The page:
Japanese troops during the w.r with
RumU, .nd they wer. found to br
very serviceable and much warmer
than those ot cloth. P.per dres-sin*-
gowns, bathrobes, and-similar sUticlet
of attire are now being turned out bv
the cartload In England. France, Germany snd other European countries.
The paper of which they are mad. is
of the "blotter'**1 v.ricty, and .Her
being Wealed by a new' process is
dyed in various colon or printed
with . pretty deign. Even gloves
���re m-sde. ol paper, the principal
claim to advantage being that they
are susceptible ol being cleaned many
times.
Why Little Women Fssoinst*.
Little women appear tu fascinate
men mure than big ones du. Perhaps
It Is because they !uok up to men and
so appeal (o their chivalry. They are
less Independent by nature and more
contlding. A little woman always
strikes a man as beltig more ur less
helpless, and be wants If be Is a manly
man (u shield ber If necessary and to
take ber part
Little women are more dainty than
big one. and bare prettier bands and
feet. A Ore and a balf glove appeals
to the masculine heart where a six and
three-quarters one utterly falls.
that nearly alwaya wore a smile, the
temperament, of the generation of
tbe Cheerybles, unruffled by care, and
rarely clouded by any frown of worry,
are thingB almost of the past.
"The open, expressive countenance
has given place to the face that Is set
and hard. Inscrutability lies ln the
set mouth, the hard, expressonlec.
eye.���as fixedly as lt lies In the agelong feature, of the Sphinx. Walk
down any .treet go into any theatre,
restaurant, or train���any place where
people gather ln London, and look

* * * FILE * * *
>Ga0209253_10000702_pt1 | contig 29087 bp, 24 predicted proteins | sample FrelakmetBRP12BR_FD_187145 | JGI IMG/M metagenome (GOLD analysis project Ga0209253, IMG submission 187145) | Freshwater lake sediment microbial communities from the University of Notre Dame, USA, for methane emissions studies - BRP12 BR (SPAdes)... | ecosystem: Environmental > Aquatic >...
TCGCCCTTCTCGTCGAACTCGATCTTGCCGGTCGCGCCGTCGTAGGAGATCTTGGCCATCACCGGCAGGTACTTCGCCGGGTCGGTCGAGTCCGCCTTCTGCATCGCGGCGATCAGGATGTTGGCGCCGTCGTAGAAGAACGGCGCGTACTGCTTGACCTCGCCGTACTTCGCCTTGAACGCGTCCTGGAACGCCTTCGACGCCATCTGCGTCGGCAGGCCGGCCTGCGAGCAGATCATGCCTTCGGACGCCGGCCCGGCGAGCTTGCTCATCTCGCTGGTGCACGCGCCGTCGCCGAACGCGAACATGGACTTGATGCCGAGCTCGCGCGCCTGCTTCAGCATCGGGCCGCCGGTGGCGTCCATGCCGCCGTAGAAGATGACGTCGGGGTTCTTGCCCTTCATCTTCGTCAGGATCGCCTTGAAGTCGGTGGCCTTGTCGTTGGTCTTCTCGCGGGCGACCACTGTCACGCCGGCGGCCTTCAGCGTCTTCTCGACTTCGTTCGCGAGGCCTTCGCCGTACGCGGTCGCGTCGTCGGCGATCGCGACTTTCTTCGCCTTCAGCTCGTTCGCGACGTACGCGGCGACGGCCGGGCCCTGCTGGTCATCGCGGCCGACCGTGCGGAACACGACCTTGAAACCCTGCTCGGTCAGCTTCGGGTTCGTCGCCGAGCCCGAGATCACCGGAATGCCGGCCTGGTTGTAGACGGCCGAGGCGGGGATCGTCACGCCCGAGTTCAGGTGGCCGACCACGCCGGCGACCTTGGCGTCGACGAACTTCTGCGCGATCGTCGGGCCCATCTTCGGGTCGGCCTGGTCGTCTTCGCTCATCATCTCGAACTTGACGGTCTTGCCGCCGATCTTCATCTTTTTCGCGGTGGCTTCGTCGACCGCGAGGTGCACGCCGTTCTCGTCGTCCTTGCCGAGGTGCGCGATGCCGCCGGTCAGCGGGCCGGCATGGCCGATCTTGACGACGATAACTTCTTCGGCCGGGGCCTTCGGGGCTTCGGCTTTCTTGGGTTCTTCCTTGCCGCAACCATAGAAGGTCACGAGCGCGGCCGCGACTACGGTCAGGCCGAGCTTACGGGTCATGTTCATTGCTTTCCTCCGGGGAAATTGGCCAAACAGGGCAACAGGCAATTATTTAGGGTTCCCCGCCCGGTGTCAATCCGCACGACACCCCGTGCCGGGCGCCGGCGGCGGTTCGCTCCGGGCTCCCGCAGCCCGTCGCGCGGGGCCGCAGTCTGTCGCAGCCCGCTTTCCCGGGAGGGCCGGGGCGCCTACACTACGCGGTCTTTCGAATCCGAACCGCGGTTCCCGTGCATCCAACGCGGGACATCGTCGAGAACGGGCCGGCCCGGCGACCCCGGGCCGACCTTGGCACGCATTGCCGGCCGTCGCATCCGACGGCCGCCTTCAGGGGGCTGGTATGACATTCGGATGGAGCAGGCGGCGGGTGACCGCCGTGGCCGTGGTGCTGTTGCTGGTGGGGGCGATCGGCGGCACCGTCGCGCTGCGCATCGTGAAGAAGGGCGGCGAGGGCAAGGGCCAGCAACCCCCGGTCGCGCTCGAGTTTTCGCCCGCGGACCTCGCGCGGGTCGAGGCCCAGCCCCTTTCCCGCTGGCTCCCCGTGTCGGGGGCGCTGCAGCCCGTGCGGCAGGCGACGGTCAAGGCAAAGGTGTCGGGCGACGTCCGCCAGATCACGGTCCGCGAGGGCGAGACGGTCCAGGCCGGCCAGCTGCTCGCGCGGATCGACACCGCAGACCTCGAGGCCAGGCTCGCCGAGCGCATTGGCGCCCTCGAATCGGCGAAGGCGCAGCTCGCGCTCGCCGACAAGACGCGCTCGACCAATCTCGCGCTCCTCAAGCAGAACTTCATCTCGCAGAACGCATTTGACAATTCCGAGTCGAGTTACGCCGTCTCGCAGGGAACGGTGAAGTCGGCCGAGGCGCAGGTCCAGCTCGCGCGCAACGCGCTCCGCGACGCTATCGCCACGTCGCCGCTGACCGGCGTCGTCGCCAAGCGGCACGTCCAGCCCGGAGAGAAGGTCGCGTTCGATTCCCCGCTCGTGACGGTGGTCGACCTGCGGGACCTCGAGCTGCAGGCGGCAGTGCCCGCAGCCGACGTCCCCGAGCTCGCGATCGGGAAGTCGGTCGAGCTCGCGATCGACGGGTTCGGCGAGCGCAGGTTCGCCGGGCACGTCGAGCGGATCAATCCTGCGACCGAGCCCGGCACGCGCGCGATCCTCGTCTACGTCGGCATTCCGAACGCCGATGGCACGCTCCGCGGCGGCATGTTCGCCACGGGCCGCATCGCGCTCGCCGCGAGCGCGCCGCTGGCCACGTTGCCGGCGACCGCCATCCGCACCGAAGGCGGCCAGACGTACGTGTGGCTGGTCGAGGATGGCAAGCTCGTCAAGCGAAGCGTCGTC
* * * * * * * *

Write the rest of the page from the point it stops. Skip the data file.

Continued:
at their faces. Rarely doe. a real,
fresh smile light up the gloom of the
face.
"If there I. a smile, It ls often one
that appear, and disappears as
quickly and as automatically as the
���mile of a ventriloquist's doll. The
speed and stress of modern life have
produced the Spinx face; the reason
for it is to be found ln the action of
the mind on facial expression. Obsessed by single ideas, harassed by
the thousand worries of a worrying
age, modern people reflect their burden of care in the hard expressionless face."
A photographer, discussing the
Sphinx face, said: "I know this face
well. It ls noticeable In women as
well as men. Tbe women, it seems to
me, contract the Sphinx expression by
constant association with Sphinx-like
men. Children also are taking on this
look, for it well known that their
faces take on something of the expression of tbeir parents' faces.
"It is part of our art to make these
people look pleasant, but I assure you
It is not an easy thing to do. I say to
them, 'Smile just a little,' and only
after much persuasion do they relax
the muscles of their faces. It ls becoming quite rare to get a subject
with a free, frank smile."
records the death of one of the best
known characters of the city, the millionaire Balasheff, who worked hi.
way up ln the world from a mere tinker who mended the samovar, (teapots) to a full fledged millionaire.
There were frequent controversies
as to the exact extent of his sanity,
but they generally ended with the
judgment that he wu nothing more
than "peculiar."
Bark Like  Dog.
At tlmsB he would crawl into one
or other of the two dog kennels at hi.
door and would howl and bark as
much like a dog as hi. talent, would
allow at tbe passers-by.    He waa al
so frequently ln conflict with the police, and once got into trouble for attacking a police lieutenant.
Another idlosycracy wa. to go
round to a theatre just before the end
of a performance and hire every one
of the sledge drivers aud get them
to drive away, while he remained to
enjoy the sight of the people shivering ln the cold and trying hard not tt-
belleve they were abandoned tr>
"Shank's mare." Most of the beggin*;